Recent Developments in Bankruptcy Law

Today, President Biden signed into law the Bankruptcy Threshold Adjustment and Technical Corrections Act, S. 3823, 117th Cong. (the “Act”), which, among other things, continues the temporary expansion of subchapter V eligibility.  Section 1182(i)(B)(1) of the Bankruptcy Code originally limited the term “debtor,” for subchapter V purposes, to a person engaged in commercial or business

On March 14, 2022, Senator Chuck Grassley (R-IA) introduced proposed legislation that—if enacted—would make permanent the $7.5 million debt limit applicable to debtors under subchapter V of chapter 11 of the Bankruptcy Code that has enjoyed only temporary status under the Coronavirus Aid, Relief, and Economic Security Act (the “CARES Act”) for the

The United States Supreme Court held in BFP v. Resolution Trust, that properties sold at “force-sale” mortgage foreclosure sales properly conducted pursuant to a state’s foreclosure statute are presumed to have been sold for “reasonably equivalent value” for purposes of Section 548 of the Bankruptcy Code.  511 U.S. 531, 114 S.Ct. 1757 (1994).  Accordingly,

“Just enough” is an undeniable—if informal—legal precept.  The concept finds its way into canon from adequacy of pleading to application of equity.  See, e.g., K-Tech Telecommunications, Inc. v. Time Warner Cable, Inc., 714 F.3d 1277, 1284 (Fed. Cir. 2013) (A complaint “must give just enough factual detail to provide ‘fair notice of what

The In re Jevic Holding Corp. chapter 11 case continues to make news.  The case is likely best remembered for the 2017 Supreme Court decision holding that the distribution scheme in a structured dismissal of a Chapter 11 case cannot violate the absolute priority rule.  The case has since been converted to Chapter 7, and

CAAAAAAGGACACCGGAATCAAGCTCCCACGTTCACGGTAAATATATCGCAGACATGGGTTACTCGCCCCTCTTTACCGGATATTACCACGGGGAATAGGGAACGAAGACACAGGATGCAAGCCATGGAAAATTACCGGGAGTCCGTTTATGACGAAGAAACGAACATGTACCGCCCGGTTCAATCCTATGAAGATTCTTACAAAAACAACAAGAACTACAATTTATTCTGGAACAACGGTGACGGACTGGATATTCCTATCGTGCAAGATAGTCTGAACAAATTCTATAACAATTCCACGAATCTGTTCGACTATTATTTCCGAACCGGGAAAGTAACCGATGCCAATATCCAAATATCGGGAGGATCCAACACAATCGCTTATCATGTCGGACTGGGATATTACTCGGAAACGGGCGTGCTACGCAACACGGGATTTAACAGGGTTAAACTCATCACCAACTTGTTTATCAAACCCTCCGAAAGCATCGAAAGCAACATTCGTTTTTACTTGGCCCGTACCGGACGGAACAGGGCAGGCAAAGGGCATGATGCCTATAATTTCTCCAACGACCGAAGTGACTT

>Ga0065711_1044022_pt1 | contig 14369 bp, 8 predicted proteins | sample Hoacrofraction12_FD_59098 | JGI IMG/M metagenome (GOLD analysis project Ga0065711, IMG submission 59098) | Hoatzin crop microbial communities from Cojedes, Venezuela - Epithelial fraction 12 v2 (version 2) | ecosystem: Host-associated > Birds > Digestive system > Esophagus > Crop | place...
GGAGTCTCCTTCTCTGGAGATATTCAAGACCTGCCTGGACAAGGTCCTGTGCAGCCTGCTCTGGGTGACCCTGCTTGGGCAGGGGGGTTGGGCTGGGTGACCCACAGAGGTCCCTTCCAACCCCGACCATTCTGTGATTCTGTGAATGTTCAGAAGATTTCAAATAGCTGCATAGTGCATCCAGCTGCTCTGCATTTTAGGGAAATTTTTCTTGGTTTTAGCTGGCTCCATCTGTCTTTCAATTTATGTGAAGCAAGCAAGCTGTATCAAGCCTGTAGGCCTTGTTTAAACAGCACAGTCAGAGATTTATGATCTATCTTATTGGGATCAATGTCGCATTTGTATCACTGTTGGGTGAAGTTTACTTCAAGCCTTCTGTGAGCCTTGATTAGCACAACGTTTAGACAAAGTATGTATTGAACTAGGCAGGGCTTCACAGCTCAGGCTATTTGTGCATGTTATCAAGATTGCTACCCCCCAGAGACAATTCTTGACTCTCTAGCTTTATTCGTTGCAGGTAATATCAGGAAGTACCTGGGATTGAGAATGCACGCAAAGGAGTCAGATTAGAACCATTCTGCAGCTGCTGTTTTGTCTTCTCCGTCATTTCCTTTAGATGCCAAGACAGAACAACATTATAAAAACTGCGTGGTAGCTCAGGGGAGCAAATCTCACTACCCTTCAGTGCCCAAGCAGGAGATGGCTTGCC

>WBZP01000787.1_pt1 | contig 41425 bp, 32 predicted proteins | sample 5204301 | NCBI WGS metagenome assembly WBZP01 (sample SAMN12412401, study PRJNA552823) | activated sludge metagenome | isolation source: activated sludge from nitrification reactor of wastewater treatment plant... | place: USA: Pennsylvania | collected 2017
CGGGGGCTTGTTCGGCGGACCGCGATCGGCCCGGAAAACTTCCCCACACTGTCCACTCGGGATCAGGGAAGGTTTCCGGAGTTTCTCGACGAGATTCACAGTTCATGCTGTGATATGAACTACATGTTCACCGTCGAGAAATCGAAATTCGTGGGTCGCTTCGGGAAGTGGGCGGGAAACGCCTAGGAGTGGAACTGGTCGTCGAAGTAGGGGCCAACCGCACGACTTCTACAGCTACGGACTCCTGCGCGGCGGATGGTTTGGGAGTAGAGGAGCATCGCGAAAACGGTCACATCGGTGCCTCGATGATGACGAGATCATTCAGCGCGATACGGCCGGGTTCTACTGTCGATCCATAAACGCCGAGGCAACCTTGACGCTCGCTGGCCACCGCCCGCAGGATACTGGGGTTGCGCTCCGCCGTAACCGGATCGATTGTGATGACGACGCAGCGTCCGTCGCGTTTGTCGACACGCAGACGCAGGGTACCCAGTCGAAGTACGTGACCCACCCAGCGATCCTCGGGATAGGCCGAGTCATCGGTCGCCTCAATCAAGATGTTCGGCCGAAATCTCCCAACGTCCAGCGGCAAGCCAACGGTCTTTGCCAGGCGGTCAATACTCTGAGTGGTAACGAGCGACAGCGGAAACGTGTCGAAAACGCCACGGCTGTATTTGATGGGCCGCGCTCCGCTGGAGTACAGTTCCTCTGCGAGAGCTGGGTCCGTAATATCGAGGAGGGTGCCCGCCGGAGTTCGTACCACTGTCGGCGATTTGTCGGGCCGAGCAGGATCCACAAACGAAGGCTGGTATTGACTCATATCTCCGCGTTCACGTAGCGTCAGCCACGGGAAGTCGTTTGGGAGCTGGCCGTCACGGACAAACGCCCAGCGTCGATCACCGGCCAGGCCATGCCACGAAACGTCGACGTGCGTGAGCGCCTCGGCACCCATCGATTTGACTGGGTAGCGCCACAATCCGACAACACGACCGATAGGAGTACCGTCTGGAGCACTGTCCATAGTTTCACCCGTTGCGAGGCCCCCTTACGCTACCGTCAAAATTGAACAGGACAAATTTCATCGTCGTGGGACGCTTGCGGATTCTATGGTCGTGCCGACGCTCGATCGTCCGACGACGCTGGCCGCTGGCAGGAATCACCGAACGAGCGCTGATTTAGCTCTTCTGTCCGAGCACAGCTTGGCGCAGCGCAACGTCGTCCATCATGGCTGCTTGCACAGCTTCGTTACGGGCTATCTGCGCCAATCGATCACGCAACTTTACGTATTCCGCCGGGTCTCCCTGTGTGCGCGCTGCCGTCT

On July 9, 2012, Judge Peter J. Walsh of the United States Bankruptcy Court for the District of Delaware issued a memorandum opinion (the “Opinion“), in the Blitz U.S.A. bankruptcy proceeding addressing whether an employee bonus plan is a transaction made in the ordinary course of business under 11 U.S.C. 363(c)(1).  The court

Introduction

Recently, the Delaware Bankruptcy Court in the Six Flags bankruptcy issued a decision addressing whether an adversary complaint alleged facts sufficient to overcome a motion to dismiss.  The Court’s decision provides analysis of recent decisions by the Supreme Court and the Third Circuit regarding standards for pleading.   More specifically, the Six Flags decision looks

Below is a post from Michael Temin, senior counsel with Fox Rothschild.  Michael’s post looks at a recent decision by Judge Sontchi in the Leslie Controls bankruptcy.

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A discovery dispute gave the bankruptcy court an opportunity to rule on the common interest privilege which, the court said, has completely replaced the joint defense privilege for information sharing among clients with different attorneys, citing In re Teleglobe Communications Corp., 493 F.3d 345, 364 n. 20 (3d Cir. 2007). Leslie Controls, Inc., Case No. 10-12199 (Bankr. D. Del. 9/21/10)(Sontchi, B.J.).

 

The question presented was whether privileged communications between the debtor and its counsel which were shared pre-petition with the ad hoc committee of asbestos plaintiffs and the proposed future claimants’ representative remained protected from discovery.


Continue Reading The Common Interest Privilege

Introduction

On August 3, 2010, Judge Mary F. Walrath of the United States Bankruptcy Court for the District of Delaware issued an opinion in the Qimonda bankruptcy addressing whether Google was entitled to an administrative claim against the Qimonda bankruptcy estate.  This post will look briefly at the facts underlying Google’s claim, the holding of

Introduction

On June 2, 2009,  Judge Kevin J. Carey, Chief Judge of the United States Bankruptcy Court for the District of Delaware, issued an opinion in the Spansion bankruptcy finding that the Debtors’ settlement of various patent cases was not the result of the "sound exercise of the Debtors’ business judgment."  Judge Carey’s decision in Spansion is helpful as it provides analysis of what is required in order for a debtor to meet its burden when seeking bankruptcy court approval of a settlement. 

Background

Spansion filed for bankruptcy on March 1, 2009.  Approximately two weeks after filing for bankruptcy,  Spansion entered into a settlement agreement with Samsung Electronics Co. settling two patent infringement cases commenced by Spansion and settling one patent infringement case commenced by Samsung against Spansion.  Pursuant to the parties’ settlement agreement, Samsung agreed to pay Spansion $70 million.

Continue Reading Decision in Spansion Finds That Debtors Did Not Demonstrate Sound Business Judgment in Settlement of Patent Litigation